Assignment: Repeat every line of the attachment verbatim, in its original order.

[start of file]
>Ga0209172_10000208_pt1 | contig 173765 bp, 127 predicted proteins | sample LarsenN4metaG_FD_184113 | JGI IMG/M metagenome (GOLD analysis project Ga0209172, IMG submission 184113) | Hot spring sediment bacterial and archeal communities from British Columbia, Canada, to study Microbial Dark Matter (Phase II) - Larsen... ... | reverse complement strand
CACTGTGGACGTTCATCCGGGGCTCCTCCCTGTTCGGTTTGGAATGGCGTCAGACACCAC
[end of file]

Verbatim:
>Ga0209172_10000208_pt1 | contig 173765 bp, 127 predicted proteins | sample LarsenN4metaG_FD_184113 | JGI IMG/M metagenome (GOLD analysis project Ga0209172, IMG submission 184113) | Hot spring sediment bacterial and archeal communities from British Columbia, Canada, to study Microbial Dark Matter (Phase II) - Larsen... ... | reverse complement strand
CACTGTGGACGTTCATCCGGGGCTCCTCCCTGTTCGGTTTGGAATGGCGTCAGACACCAC